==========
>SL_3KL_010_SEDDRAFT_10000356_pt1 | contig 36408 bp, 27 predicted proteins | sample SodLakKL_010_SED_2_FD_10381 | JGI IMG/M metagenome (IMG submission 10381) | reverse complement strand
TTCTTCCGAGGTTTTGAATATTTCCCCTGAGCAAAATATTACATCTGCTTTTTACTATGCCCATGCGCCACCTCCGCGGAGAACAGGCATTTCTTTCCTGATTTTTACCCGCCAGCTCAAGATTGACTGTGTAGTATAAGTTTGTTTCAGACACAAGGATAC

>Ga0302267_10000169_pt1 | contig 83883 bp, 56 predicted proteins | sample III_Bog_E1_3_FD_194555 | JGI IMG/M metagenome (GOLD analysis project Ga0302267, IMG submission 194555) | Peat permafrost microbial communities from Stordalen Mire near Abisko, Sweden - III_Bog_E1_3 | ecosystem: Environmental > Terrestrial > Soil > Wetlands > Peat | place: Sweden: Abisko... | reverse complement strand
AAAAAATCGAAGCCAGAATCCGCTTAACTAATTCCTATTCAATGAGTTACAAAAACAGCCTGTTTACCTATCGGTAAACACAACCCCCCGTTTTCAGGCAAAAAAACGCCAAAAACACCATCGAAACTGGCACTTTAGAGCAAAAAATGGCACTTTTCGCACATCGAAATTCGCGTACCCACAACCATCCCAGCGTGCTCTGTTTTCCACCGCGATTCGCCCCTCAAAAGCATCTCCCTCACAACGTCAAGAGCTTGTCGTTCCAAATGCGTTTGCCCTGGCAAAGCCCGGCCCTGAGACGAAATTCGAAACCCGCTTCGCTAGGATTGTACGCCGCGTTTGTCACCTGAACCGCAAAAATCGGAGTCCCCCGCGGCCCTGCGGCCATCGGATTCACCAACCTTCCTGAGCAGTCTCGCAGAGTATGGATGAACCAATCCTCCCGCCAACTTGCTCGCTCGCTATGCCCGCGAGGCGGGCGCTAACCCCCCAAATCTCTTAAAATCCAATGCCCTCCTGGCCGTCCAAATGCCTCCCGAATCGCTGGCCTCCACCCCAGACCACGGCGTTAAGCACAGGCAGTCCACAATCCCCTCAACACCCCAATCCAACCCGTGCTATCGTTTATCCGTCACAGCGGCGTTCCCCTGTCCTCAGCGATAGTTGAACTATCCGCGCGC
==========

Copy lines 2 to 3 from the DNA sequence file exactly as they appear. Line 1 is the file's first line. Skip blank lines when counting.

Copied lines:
TTCTTCCGAGGTTTTGAATATTTCCCCTGAGCAAAATATTACATCTGCTTTTTACTATGCCCATGCGCCACCTCCGCGGAGAACAGGCATTTCTTTCCTGATTTTTACCCGCCAGCTCAAGATTGACTGTGTAGTATAAGTTTGTTTCAGACACAAGGATAC

>Ga0302267_10000169_pt1 | contig 83883 bp, 56 predicted proteins | sample III_Bog_E1_3_FD_194555 | JGI IMG/M metagenome (GOLD analysis project Ga0302267, IMG submission 194555) | Peat permafrost microbial communities from Stordalen Mire near Abisko, Sweden - III_Bog_E1_3 | ecosystem: Environmental > Terrestrial > Soil > Wetlands > Peat | place: Sweden: Abisko... | reverse complement strand